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They Really Missed This Major

Golf: Watson and Palmer won almost everything else, but they couldn't win PGA.

August 07, 1996|STEVE SPRINGER | TIMES STAFF WRITER

Between them, Arnold Palmer and Tom Watson have won 93 PGA tournaments. Between them, they have won about $9 million on the PGA Tour. Between them, they have won seven British Opens, six Masters and two U.S. Opens, but not a single PGA Championship.

Hard to believe?

Since 1955, first Palmer, and then Watson carved a path of glory down PGA fairways, smashing impressive drives, blasting out of intimidating traps, sinking mind-rattling putts and generally discouraging one opponent after another. But when it came to the PGA Championship, neither man was ever able to hang on to the top spot on the leaderboard.

It wasn't for lack of trying. The two men have played in a combined 60 PGA Championships, Palmer going 0 for 37, Watson 0 for 23.

Why? The question leaves both men scratching their heads.

"Bad timing," Watson said from Kansas City, where he was preparing to take another shot in this week's PGA Championship, to be played at the Valhalla Golf Club in Louisville, Ky.

For Palmer, there will be no more shots at the only piece of unfinished business of his career. At 66, he is confining his course activity to the senior tour.

"You always wish that you could go back, play in it and win," Palmer said from his office in Latrobe, Pa. "You are always upset. Sure, I'm unhappy that I didn't win it.

"But time passes by. If I had won, no one would be calling to see what I say about it. So this way, it at least keeps me in touch."

Actually, what bothers Palmer as much as failing in his 37 opportunities to win the PGA are the five opportunities he never even had. When Palmer joined the pro tour, golfers were required to play five years before they even qualified for the PGA Championship.

"I'm not bitter," Palmer said, "but that was the rule."

When Palmer looks over those 37 years of futility, three in particular stand out:

--1964: Columbus (Ohio) Country Club.

Palmer shot 68-68-69-69, the first player in tournament history to shoot four rounds in the 60s. He went into the final day one stroke behind Bobby Nichols and five ahead of Jack Nicklaus.

Nicklaus shot a 64. But that was only good for a second-place tie with Palmer. Nichols' 67 gave him a three-shot victory at 271, the lowest 72-hole total in the history of the event to that time, a mark finally broken by Nick Price and Steve Elkington in the last two years.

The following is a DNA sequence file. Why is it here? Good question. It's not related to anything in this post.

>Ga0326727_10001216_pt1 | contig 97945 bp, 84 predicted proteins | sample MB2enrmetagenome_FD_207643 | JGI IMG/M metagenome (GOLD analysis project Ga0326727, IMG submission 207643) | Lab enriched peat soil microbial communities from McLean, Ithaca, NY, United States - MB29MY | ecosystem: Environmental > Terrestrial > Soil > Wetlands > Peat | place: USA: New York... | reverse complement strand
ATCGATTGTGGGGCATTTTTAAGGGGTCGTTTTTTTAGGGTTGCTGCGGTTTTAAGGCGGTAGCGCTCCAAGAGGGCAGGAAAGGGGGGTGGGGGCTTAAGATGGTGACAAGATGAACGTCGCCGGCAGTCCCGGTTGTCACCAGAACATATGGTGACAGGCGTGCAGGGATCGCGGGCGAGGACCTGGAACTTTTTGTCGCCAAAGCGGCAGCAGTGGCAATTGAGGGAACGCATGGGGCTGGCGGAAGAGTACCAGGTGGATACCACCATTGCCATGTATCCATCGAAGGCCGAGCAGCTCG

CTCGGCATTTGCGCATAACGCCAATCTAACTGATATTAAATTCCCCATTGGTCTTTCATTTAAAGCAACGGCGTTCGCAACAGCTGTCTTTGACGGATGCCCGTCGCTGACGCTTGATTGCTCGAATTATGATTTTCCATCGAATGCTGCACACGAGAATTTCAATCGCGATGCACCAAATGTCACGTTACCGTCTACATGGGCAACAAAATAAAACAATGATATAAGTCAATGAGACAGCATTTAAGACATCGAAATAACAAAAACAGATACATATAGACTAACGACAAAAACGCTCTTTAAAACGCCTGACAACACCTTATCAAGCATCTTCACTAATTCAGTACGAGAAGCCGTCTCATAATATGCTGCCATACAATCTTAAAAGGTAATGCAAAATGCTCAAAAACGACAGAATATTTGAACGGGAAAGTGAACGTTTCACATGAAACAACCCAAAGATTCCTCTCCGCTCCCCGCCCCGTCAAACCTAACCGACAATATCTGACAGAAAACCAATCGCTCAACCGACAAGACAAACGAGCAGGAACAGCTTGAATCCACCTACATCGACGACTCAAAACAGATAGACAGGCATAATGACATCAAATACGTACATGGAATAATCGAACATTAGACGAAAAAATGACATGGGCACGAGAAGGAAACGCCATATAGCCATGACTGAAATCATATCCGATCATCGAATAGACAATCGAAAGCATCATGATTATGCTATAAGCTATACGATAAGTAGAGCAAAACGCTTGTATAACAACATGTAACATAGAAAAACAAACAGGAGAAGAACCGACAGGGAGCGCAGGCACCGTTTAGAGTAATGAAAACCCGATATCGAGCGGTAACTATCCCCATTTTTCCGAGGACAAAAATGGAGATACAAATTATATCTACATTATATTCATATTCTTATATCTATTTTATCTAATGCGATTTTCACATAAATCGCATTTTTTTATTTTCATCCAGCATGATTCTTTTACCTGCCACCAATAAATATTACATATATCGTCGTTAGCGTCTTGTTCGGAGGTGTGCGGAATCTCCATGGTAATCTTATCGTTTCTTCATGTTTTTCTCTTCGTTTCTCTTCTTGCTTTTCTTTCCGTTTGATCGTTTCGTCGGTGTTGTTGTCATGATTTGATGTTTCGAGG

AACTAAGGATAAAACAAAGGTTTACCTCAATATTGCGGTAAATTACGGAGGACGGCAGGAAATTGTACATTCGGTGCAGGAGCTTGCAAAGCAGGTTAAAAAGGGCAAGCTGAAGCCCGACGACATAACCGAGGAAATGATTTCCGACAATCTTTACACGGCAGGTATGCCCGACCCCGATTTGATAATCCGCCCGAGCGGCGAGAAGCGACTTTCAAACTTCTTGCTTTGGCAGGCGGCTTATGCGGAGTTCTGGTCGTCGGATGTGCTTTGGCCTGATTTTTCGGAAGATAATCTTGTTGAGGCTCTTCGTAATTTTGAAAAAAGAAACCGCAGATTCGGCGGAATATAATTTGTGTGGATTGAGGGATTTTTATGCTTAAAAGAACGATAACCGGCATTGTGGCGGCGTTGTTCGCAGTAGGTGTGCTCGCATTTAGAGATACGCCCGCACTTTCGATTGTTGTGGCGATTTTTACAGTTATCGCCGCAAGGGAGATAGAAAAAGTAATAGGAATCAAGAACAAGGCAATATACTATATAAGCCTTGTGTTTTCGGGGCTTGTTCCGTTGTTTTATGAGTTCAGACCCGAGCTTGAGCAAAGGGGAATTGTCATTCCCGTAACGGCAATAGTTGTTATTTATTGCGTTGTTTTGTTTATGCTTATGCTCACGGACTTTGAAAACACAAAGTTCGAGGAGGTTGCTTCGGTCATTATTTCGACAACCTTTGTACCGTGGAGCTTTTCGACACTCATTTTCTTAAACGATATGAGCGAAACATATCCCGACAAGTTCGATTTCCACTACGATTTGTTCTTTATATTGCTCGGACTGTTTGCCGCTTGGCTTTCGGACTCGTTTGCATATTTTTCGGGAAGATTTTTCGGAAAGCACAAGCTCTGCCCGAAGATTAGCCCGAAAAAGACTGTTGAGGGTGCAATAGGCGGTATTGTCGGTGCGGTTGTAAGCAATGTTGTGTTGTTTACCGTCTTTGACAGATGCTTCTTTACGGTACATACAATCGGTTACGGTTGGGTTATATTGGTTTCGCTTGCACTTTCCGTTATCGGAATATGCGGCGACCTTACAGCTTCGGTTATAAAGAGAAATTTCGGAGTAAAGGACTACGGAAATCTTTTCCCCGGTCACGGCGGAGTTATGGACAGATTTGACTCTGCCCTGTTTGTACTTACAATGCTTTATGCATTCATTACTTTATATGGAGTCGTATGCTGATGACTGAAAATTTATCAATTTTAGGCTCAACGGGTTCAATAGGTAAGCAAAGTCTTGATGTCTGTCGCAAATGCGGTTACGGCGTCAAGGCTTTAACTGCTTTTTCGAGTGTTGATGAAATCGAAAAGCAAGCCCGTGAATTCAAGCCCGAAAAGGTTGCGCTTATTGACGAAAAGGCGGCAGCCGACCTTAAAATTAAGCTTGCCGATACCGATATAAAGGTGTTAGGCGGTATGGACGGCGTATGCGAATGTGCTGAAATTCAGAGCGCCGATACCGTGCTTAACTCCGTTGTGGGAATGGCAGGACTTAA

--1968: Pecan Valley Country Club, San Antonio.

Palmer and Bob Charles shot 70 on the final day to finish at 282. But Julius Boros shot a 69 to wind up one stroke better.

Palmer has made thousands of shots over the years, but one that still stands out in agonizing clarity was a putt on the final hole of that tournament.

"I had just used a three-wood to make one of the best shots I ever hit," Palmer said. "That left me with a 12-foot putt."

Palmer, with a chance to at least force a playoff, missed the putt.

Boros, on the other hand, pitched up to within two feet of the cup for the par that clinched the victory.

Once again, Palmer had fallen short because of an unprecedented performance. At 48, Boros was the oldest man to win the PGA championship.

--1970: Southern Hills Country Club, Tulsa, Okla.

This time, the shot that hangs heavily on Palmer's mind was not one he made, but a memorable wedge shot by Dave Stockton.

Stockton shot a third-round 66 to move into a three-stroke lead. That lead was up to six by the time Stockton headed into the final nine holes.

Then came the 13th. While Palmer was looking at a three-foot birdie putt, Stockton was looking into a pond where he had put his second shot.

Palmer appeared in position to pick up three shots, or more, on Stockton.

Stockton's shot, after he took a drop, wound up inches from the cup. He tapped the ball in to salvage a bogey, and Palmer missed his birdie putt. Palmer had gained only one stroke. Stockton struggled to a final-round 73, but that proved to be enough to defeat Palmer, who shot a 70 that day, and Bob Murphy by two strokes.

In each of his near misses, Palmer finished in a second-place tie.

Watson can sympathize with Palmer. He had his own near miss in 1978 at Oakmont (Pa.) Country Club. Watson had shot a 67, 69, 67 over the first three rounds and had a five-stroke lead going into the final nine holes.

"I drove a ball into a divot on the 10th hole," Watson recalled, "and wound up with a double bogey. That left a bad taste in my mouth."

And a bad finish.

He wound up with a 73, forcing him into a playoff with John Mahaffey and Jerry Pate. Mahaffey won on the second extra hole.

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